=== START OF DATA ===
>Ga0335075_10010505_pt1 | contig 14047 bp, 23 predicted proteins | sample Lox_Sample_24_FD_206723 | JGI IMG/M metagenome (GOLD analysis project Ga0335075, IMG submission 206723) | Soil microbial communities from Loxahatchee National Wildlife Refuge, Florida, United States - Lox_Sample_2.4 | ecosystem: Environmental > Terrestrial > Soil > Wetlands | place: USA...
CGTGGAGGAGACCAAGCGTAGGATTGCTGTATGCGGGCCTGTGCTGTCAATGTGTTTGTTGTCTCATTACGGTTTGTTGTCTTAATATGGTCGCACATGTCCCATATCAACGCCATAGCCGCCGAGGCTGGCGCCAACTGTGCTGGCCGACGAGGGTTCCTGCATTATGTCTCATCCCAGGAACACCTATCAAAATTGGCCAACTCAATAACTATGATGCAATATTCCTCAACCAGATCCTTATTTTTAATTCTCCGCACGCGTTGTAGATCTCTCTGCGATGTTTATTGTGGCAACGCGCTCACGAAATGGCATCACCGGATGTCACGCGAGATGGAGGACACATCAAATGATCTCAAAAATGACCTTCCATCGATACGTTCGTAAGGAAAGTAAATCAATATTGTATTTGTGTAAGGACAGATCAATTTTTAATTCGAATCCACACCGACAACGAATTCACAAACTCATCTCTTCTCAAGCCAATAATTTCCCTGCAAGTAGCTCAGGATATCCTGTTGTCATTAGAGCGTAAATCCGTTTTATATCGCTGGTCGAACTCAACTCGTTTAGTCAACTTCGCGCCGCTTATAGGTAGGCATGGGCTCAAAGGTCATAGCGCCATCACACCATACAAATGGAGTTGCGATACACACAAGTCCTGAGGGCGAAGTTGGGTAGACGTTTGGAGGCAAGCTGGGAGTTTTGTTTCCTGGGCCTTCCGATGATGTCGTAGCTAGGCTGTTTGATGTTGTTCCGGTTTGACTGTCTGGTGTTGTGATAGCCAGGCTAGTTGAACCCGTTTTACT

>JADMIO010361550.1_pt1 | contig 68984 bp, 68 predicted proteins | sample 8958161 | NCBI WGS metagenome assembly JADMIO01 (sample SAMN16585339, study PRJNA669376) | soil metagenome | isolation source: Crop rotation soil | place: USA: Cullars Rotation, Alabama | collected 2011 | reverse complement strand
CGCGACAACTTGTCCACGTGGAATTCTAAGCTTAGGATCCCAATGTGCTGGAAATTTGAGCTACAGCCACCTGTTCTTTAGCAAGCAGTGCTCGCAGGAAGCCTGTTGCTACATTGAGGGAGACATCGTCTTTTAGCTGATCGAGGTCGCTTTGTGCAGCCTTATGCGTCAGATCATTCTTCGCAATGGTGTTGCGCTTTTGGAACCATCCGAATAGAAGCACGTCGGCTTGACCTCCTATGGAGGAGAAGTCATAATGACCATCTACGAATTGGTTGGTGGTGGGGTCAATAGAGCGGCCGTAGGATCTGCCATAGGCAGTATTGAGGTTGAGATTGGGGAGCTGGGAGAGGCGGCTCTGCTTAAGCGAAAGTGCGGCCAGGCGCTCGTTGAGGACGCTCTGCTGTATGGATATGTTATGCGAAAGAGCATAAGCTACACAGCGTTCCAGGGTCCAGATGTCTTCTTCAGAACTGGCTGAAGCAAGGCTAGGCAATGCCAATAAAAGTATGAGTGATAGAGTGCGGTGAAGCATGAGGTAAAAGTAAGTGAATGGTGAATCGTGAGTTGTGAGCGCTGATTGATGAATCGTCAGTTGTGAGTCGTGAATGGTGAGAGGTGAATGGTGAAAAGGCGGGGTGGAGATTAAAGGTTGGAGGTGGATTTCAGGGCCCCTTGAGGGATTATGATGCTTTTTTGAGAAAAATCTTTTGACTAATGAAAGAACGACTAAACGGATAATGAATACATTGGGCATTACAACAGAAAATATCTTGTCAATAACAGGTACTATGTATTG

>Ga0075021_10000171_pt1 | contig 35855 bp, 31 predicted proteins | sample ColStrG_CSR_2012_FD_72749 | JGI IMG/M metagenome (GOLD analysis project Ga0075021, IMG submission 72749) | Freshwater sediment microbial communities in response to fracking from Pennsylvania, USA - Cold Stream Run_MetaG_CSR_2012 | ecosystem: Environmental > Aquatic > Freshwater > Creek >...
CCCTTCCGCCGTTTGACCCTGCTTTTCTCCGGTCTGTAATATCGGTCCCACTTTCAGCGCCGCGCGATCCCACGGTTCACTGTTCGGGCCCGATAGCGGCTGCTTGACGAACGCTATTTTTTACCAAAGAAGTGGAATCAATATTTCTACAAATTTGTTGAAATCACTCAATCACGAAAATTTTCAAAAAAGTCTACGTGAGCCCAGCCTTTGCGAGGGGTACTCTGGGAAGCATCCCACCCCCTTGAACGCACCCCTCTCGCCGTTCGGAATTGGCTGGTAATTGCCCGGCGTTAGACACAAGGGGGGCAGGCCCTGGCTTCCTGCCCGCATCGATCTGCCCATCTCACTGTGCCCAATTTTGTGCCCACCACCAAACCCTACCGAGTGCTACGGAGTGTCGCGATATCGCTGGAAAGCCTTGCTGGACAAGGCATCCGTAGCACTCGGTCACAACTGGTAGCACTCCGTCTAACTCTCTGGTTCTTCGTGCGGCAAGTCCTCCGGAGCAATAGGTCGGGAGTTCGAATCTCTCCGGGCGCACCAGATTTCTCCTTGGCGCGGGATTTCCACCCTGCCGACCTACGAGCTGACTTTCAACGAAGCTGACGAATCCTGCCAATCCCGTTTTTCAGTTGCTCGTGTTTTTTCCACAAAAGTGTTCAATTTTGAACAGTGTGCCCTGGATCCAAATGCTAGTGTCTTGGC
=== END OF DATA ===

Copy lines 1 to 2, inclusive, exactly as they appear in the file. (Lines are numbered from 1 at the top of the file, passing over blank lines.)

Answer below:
>Ga0335075_10010505_pt1 | contig 14047 bp, 23 predicted proteins | sample Lox_Sample_24_FD_206723 | JGI IMG/M metagenome (GOLD analysis project Ga0335075, IMG submission 206723) | Soil microbial communities from Loxahatchee National Wildlife Refuge, Florida, United States - Lox_Sample_2.4 | ecosystem: Environmental > Terrestrial > Soil > Wetlands | place: USA...
CGTGGAGGAGACCAAGCGTAGGATTGCTGTATGCGGGCCTGTGCTGTCAATGTGTTTGTTGTCTCATTACGGTTTGTTGTCTTAATATGGTCGCACATGTCCCATATCAACGCCATAGCCGCCGAGGCTGGCGCCAACTGTGCTGGCCGACGAGGGTTCCTGCATTATGTCTCATCCCAGGAACACCTATCAAAATTGGCCAACTCAATAACTATGATGCAATATTCCTCAACCAGATCCTTATTTTTAATTCTCCGCACGCGTTGTAGATCTCTCTGCGATGTTTATTGTGGCAACGCGCTCACGAAATGGCATCACCGGATGTCACGCGAGATGGAGGACACATCAAATGATCTCAAAAATGACCTTCCATCGATACGTTCGTAAGGAAAGTAAATCAATATTGTATTTGTGTAAGGACAGATCAATTTTTAATTCGAATCCACACCGACAACGAATTCACAAACTCATCTCTTCTCAAGCCAATAATTTCCCTGCAAGTAGCTCAGGATATCCTGTTGTCATTAGAGCGTAAATCCGTTTTATATCGCTGGTCGAACTCAACTCGTTTAGTCAACTTCGCGCCGCTTATAGGTAGGCATGGGCTCAAAGGTCATAGCGCCATCACACCATACAAATGGAGTTGCGATACACACAAGTCCTGAGGGCGAAGTTGGGTAGACGTTTGGAGGCAAGCTGGGAGTTTTGTTTCCTGGGCCTTCCGATGATGTCGTAGCTAGGCTGTTTGATGTTGTTCCGGTTTGACTGTCTGGTGTTGTGATAGCCAGGCTAGTTGAACCCGTTTTACT